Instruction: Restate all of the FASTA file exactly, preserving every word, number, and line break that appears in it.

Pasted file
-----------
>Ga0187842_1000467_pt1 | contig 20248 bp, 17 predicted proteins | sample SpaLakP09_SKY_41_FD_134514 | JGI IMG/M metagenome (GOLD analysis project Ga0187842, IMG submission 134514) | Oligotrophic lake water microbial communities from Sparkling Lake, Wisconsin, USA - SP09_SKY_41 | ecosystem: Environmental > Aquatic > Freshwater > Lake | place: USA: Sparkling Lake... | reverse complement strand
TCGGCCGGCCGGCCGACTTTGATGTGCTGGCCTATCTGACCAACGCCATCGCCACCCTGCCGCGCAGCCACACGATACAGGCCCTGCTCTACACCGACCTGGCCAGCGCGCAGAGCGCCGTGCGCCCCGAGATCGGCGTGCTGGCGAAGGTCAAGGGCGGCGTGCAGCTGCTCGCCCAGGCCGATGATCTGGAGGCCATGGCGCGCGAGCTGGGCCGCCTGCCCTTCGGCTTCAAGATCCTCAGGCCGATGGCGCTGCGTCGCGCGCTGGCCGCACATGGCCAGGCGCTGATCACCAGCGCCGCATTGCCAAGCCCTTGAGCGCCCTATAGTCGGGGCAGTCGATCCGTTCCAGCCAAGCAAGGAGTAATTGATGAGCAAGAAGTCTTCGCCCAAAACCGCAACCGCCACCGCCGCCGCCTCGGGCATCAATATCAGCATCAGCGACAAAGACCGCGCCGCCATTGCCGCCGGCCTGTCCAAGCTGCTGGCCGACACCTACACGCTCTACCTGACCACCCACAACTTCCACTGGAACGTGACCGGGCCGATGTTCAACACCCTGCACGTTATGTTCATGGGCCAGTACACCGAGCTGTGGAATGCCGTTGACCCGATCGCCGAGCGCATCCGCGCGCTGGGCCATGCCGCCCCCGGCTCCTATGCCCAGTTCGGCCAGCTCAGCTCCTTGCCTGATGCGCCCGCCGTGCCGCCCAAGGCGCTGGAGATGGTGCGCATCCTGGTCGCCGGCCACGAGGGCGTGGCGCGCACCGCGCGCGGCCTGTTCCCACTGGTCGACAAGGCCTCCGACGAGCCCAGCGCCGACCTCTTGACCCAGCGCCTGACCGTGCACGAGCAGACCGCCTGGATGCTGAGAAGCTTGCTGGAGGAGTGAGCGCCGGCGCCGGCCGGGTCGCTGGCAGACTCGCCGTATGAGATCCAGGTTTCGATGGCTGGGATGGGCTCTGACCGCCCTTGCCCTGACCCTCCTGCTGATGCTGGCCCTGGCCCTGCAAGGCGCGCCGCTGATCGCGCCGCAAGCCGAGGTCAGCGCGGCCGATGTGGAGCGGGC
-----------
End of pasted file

>Ga0187842_1000467_pt1 | contig 20248 bp, 17 predicted proteins | sample SpaLakP09_SKY_41_FD_134514 | JGI IMG/M metagenome (GOLD analysis project Ga0187842, IMG submission 134514) | Oligotrophic lake water microbial communities from Sparkling Lake, Wisconsin, USA - SP09_SKY_41 | ecosystem: Environmental > Aquatic > Freshwater > Lake | place: USA: Sparkling Lake... | reverse complement strand
TCGGCCGGCCGGCCGACTTTGATGTGCTGGCCTATCTGACCAACGCCATCGCCACCCTGCCGCGCAGCCACACGATACAGGCCCTGCTCTACACCGACCTGGCCAGCGCGCAGAGCGCCGTGCGCCCCGAGATCGGCGTGCTGGCGAAGGTCAAGGGCGGCGTGCAGCTGCTCGCCCAGGCCGATGATCTGGAGGCCATGGCGCGCGAGCTGGGCCGCCTGCCCTTCGGCTTCAAGATCCTCAGGCCGATGGCGCTGCGTCGCGCGCTGGCCGCACATGGCCAGGCGCTGATCACCAGCGCCGCATTGCCAAGCCCTTGAGCGCCCTATAGTCGGGGCAGTCGATCCGTTCCAGCCAAGCAAGGAGTAATTGATGAGCAAGAAGTCTTCGCCCAAAACCGCAACCGCCACCGCCGCCGCCTCGGGCATCAATATCAGCATCAGCGACAAAGACCGCGCCGCCATTGCCGCCGGCCTGTCCAAGCTGCTGGCCGACACCTACACGCTCTACCTGACCACCCACAACTTCCACTGGAACGTGACCGGGCCGATGTTCAACACCCTGCACGTTATGTTCATGGGCCAGTACACCGAGCTGTGGAATGCCGTTGACCCGATCGCCGAGCGCATCCGCGCGCTGGGCCATGCCGCCCCCGGCTCCTATGCCCAGTTCGGCCAGCTCAGCTCCTTGCCTGATGCGCCCGCCGTGCCGCCCAAGGCGCTGGAGATGGTGCGCATCCTGGTCGCCGGCCACGAGGGCGTGGCGCGCACCGCGCGCGGCCTGTTCCCACTGGTCGACAAGGCCTCCGACGAGCCCAGCGCCGACCTCTTGACCCAGCGCCTGACCGTGCACGAGCAGACCGCCTGGATGCTGAGAAGCTTGCTGGAGGAGTGAGCGCCGGCGCCGGCCGGGTCGCTGGCAGACTCGCCGTATGAGATCCAGGTTTCGATGGCTGGGATGGGCTCTGACCGCCCTTGCCCTGACCCTCCTGCTGATGCTGGCCCTGGCCCTGCAAGGCGCGCCGCTGATCGCGCCGCAAGCCGAGGTCAGCGCGGCCGATGTGGAGCGGGC